As the journal enters its second decade, it now publishes six issues per year (as opposed to the inaugural two) and attracts increasingly interdisciplinary submissions from around the world. Armed with our expanded editorial team and new editorial board members, we are excited about developing the journal’s agenda. We welcome to the team our new digital media editor, Dr Azadeh Akbari from the University of Munster, and early-career editor Dr Carlo Inverardi-Ferri from Queen Mary University of London. Change is also being driven by social and technical changes that have affected the operating environment of learned societies and journals. Agnew’s original editorial devotes relatively little attention to digital media environments and now it would be hard to imagine not reflecting on the work that the digital does in shaping the intersection of territory, politics and governance. One only has to think of the spectacular rise in the use of social media in cultural and political life, the unsettling role of ‘fake news’ in manipulating political cultures, and the way big data have revolutionized practices of territorial control (the smart border, for example) and digital surveillance. Since the pandemic unleashed a new world of digital working, we have embraced the opportunity to organize online editorial meetings and unveiled a series of virtual seminars with leading scholars such as Julian Agyeman and Simon Dalby. In 2022, Franck Bille and Caroline Humphrey, authors of On the Edge, will deliver the virtual annual lecture, reflecting on the lived experiences of the vast Chinese–Russian borderlands (Bille & Humphrey, 2021), and the journal will also host feminist climate change scholar Farhana Sultana in conversation.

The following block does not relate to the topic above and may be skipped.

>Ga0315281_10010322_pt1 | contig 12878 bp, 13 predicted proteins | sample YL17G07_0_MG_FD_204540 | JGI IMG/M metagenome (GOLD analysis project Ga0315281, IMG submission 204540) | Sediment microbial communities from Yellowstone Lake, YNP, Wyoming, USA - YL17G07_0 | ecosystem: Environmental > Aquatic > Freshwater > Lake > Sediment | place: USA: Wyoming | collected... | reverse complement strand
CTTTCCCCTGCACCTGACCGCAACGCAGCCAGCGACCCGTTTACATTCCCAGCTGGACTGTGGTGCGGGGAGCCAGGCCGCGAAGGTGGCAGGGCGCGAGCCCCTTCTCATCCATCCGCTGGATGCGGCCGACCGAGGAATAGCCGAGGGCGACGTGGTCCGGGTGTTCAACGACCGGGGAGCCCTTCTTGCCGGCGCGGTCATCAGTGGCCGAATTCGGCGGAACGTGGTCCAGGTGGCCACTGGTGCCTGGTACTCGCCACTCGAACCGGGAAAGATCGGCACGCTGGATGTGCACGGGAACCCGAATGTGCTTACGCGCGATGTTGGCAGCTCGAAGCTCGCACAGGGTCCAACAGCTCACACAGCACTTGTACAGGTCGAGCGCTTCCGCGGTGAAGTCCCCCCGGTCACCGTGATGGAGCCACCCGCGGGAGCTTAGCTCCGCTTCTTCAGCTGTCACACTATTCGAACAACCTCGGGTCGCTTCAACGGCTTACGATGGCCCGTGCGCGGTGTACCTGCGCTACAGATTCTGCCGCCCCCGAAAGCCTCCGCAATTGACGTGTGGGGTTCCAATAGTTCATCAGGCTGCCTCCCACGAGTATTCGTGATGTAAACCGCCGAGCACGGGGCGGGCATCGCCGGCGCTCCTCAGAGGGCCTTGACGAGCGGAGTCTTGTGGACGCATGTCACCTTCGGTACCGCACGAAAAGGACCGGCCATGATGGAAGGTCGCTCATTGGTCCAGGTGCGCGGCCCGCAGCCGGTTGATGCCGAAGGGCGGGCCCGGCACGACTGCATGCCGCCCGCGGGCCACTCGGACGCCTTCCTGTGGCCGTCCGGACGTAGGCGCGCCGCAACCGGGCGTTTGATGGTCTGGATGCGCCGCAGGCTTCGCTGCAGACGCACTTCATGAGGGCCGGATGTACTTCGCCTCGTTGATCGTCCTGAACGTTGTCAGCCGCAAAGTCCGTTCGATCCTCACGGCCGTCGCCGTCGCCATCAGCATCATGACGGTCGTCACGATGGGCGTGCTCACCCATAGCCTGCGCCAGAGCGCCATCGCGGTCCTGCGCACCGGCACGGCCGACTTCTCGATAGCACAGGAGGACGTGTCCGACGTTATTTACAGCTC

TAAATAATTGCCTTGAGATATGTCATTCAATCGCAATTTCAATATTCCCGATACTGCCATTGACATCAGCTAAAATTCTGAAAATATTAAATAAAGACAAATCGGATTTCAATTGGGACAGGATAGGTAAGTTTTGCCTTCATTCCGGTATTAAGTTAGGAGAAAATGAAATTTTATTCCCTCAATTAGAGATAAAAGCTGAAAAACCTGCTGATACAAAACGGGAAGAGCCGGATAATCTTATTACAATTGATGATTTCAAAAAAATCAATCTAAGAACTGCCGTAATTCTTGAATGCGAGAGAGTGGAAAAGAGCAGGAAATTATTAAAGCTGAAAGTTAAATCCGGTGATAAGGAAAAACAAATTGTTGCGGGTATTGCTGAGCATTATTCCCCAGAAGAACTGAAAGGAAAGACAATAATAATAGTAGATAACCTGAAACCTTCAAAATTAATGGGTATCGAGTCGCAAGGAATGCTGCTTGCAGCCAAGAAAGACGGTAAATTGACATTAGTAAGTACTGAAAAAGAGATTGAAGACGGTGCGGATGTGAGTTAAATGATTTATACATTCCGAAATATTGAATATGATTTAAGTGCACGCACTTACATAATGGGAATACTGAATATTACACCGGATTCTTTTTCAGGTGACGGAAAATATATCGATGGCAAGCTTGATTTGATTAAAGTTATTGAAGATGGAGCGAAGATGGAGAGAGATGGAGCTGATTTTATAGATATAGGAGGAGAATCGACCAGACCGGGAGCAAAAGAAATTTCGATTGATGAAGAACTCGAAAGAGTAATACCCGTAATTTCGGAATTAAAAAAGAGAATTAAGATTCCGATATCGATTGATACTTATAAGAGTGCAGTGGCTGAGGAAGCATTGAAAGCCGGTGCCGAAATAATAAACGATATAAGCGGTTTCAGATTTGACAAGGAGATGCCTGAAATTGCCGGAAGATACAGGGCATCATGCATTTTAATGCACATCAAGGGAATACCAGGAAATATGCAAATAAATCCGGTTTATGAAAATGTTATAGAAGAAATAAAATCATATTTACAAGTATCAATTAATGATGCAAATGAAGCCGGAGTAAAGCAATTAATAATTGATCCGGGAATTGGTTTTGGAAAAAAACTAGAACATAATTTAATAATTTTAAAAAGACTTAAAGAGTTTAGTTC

We outline below some thoughts about where our journal’s agenda is likely to take us. It reflects on four key themes for the future of the journal: climate emergency, migration state, digitalization and conceptualization. These are by no means exhaustive. Mindful of the perils of futurology, we offer these thoughts and reflections as contributing to a shared conversation. Just as when we collaborated on a Covid-19 editorial in 2020, the spirit and sense of purpose that underpins our work on the journal will continue to be collegial and curious as to where we will travel together, intellectually speaking (Dodds et al., 2020). In the light of the illegal invasion of Ukraine by Russian forces in February 2022, our journal will unquestionably remain committed to publishing scholarship addressing the violent geographies of territorial dispossession.

Item Type: Article
Faculty: Executive
Depositing User: Library STORE team
Date Deposited: 14 Jul 2022 13:47
Last Modified: 14 Jul 2022 13:47
URI: https://eprints.staffs.ac.uk/id/eprint/7352